“Honey, I love you, but I want my name back.”
They’re not exactly the words a husband wants to hear on the eve of his 10 year wedding anniversary.
But, after a decade together, three children and a career forged under the name Connolly, I am returning to my maiden name.
Before you jump to conclusions, we are not divorcing. The marriage isn’t in trouble. We are happier than we’ve ever been. I plan on growing old with Adam and I cherish our marriage.
But, I miss my name. Sloane is the name I was born with, have a blood connection to. I am proud of my heritage and as I grow older I miss it more.
While being Adam’s wife is undoubtedly the best decision I’ve ever made, being Mrs “Connolly”, has never felt quite right.
Every time I had a professional victory, a career highlight, a newspaper column under the name Connolly, I felt like an imposter. The young girl who dreamt of this life as a journalist and TV host was Kellie Sloane. She would have been miffed.
My great grandfather William, after whom our little boy was named, won a military medal under the name Sloane. In fact, there are three MMs in our family. Stories I’m unearthing about our history draw me closer to my roots.
Before I met Adam I was adamant I would never change my name. What an absurd idea, I thought, to change your identity and give up the name you were born with.
Adam never asked nor expected me to change my name, but I thought he’d be chuffed if I did. He was a guy with a lot of old fashioned values and I knew it would make him happy if we shared a family name. It was the best gift I could give him and a sign of my absolute commitment.
I made the decision to change my name, professionally and personally. I didn’t tell him at first. I planned to surprise him when I returned to work after our wedding and did my first TV sign off as Kellie Connolly.
I remember my boss trying to talk me out of it. “Sloane is such a great name for a journo,” he argued. “And what will happen if you divorce?!”
I ignored his cynicism and it was an easy transition. As a TV presenter there’s little confusion because people identify you’re your face and voice as much as your name.
So, here I am, 10 years later doing a back-flip. It came as a surprise to Adam even though I’d been muttering about it for years.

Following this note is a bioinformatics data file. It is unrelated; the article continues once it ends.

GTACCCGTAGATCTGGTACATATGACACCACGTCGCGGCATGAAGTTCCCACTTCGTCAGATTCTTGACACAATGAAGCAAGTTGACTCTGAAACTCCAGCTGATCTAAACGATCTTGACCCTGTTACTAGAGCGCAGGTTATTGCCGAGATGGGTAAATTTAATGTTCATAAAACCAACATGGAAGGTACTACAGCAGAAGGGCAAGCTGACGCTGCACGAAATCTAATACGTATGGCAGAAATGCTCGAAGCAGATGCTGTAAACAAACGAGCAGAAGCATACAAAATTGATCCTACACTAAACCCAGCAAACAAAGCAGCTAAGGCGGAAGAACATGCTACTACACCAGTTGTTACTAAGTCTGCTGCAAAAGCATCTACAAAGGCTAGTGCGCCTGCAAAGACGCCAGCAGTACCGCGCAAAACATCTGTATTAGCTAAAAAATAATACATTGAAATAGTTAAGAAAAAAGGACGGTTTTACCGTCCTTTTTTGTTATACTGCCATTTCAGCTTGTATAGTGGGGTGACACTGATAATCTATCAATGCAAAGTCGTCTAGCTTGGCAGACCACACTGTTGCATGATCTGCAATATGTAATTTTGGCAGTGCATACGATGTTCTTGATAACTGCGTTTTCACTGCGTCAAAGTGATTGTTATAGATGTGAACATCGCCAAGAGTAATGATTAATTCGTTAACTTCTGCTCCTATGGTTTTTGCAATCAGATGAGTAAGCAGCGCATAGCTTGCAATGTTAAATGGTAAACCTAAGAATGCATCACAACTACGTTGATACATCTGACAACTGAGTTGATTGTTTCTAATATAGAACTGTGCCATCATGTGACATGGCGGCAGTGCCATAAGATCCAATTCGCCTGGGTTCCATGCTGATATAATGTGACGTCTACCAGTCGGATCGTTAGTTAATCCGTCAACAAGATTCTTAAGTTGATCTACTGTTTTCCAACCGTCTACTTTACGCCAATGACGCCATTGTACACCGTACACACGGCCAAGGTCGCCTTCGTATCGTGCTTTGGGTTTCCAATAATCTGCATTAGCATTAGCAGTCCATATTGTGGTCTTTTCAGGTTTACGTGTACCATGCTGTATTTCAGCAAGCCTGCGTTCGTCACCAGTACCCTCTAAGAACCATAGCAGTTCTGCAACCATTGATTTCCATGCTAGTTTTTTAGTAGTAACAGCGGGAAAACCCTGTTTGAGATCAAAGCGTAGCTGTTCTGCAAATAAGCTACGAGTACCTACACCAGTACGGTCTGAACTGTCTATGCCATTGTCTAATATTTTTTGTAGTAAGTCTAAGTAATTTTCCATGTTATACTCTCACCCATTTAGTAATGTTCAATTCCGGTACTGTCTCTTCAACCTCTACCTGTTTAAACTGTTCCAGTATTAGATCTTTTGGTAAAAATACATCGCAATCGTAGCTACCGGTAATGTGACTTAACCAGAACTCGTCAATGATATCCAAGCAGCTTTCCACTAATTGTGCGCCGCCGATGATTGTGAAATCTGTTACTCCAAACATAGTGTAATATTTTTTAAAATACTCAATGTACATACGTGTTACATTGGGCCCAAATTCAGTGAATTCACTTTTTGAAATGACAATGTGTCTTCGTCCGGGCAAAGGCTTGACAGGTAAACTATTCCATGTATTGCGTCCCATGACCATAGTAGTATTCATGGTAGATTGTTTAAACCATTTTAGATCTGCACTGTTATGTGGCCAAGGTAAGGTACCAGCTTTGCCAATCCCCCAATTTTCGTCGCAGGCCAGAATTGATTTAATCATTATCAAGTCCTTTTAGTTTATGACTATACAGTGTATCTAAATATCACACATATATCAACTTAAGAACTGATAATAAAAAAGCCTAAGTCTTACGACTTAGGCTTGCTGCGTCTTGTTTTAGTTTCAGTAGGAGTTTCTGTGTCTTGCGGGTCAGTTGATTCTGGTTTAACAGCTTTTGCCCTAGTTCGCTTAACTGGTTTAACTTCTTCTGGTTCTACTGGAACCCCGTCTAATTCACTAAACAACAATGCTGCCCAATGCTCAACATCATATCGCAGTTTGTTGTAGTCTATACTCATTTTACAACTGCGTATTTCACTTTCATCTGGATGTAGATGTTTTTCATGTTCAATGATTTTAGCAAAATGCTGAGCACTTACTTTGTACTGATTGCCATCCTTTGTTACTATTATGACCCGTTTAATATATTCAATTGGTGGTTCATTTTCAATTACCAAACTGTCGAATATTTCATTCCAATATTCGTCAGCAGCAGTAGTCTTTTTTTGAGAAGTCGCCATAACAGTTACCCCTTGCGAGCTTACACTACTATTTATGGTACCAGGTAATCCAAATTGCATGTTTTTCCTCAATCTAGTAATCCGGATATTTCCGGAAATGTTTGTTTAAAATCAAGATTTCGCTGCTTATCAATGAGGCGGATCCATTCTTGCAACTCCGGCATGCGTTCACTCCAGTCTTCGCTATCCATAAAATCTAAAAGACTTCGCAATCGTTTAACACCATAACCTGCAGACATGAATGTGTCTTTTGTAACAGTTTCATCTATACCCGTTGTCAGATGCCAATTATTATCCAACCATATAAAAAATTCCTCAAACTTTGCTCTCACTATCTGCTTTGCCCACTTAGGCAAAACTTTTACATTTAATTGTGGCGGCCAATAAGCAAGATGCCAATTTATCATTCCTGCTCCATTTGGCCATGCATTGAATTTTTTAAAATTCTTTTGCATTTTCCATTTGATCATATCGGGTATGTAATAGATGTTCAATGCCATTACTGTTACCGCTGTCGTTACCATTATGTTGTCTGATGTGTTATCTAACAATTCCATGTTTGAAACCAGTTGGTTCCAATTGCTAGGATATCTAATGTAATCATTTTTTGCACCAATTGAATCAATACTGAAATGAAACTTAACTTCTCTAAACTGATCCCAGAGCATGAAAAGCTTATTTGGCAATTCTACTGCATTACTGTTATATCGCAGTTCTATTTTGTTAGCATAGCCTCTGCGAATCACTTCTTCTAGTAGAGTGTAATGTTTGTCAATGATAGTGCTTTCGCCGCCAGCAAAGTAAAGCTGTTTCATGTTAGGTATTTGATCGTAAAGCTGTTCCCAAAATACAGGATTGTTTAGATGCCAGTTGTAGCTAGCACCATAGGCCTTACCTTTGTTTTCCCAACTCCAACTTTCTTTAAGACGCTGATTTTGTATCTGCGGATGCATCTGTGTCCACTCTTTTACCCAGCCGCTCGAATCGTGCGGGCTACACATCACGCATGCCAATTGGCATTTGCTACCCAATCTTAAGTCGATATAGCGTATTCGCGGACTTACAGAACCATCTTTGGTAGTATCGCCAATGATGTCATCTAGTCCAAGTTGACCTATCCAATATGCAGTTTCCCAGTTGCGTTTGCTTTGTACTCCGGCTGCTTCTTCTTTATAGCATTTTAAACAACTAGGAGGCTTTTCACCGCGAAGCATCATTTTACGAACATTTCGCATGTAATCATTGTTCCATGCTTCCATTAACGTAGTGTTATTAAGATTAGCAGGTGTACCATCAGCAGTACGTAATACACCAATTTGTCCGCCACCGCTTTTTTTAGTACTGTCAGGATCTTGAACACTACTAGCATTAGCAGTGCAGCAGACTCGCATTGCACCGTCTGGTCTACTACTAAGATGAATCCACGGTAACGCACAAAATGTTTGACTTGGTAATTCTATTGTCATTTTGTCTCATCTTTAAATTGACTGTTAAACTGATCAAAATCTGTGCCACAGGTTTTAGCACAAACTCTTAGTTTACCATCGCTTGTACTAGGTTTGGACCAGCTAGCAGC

I buried my head in his chest to avoid looking at him in the face, “Do you think people would think it strange if I changed my name back to Sloane?”
He looked at me, perplexed. “Yes. Yes I do.”
He’s right. And I’m prepared for the confusion. I’ve never heard of anyone doing this before. Not when they’re happily married. Not when they work in a high profile industry.
The last 10 years have seen important career milestones for me and I know branding is important, but I believe the next phase of my career will be even brighter. I have an opportunity to start over. People will get used to it quickly.
Adam would prefer I stayed a Connolly, but he is very supportive. As a history buff and an avid researcher of his own family history, he understands. There’s so much more than a name binding us together as a family. Our children know we’re a unit. They barely blinked when I told them. It’s normal to them for mothers to have different names.
As my boys grow older it’s important to me they know my background. I want them to know that independence is a quality to be nurtured. Women are individuals as well as the glue that binds a family.
Adam and I celebrated our 10 year wedding anniversary in Fiji last month. At the resort I over-heard a conversation between honeymooners. The young bride was talking about changing her name and discussing how she’d go about it. I wanted to interrupt her and say, “No! Don’t do it!!”
But, of course, she was a reflection of me. I’d had that same conversation too.
My decision is deeply personal. I do not believe my choice is for everyone. I don’t judge those who happily keep their married names. There is also something beautiful about it. I just wish I hadn’t changed.
I know I am in a minority. Since the 1990s there has been an increasing trend in women taking their husband’s names. As women gain in independence and equality, it’s not seen as concession to take a man’s name, more a liberated choice.
Facebook recently conducted a survey of 14 million married females in the United States. 65 per cent of women in their 20s and 30s changed their names. Up to 85 per cent of women in older age groups changed their names.
My favourite wedding photo was snapped accidentally by a friend. It shows us walking out of the church, hand in hand, but looking away from each other with big smiles on our faces. We are tied together but outward looking.
A name doesn’t bind us anymore. But purpose does. Love. Family. Respect. And understanding.
Thank you Adam.
This post was first published in the Daily Telegraph and has been republished with full permission.
Did you, or would you, take your partner’s name? Would you ever change it back?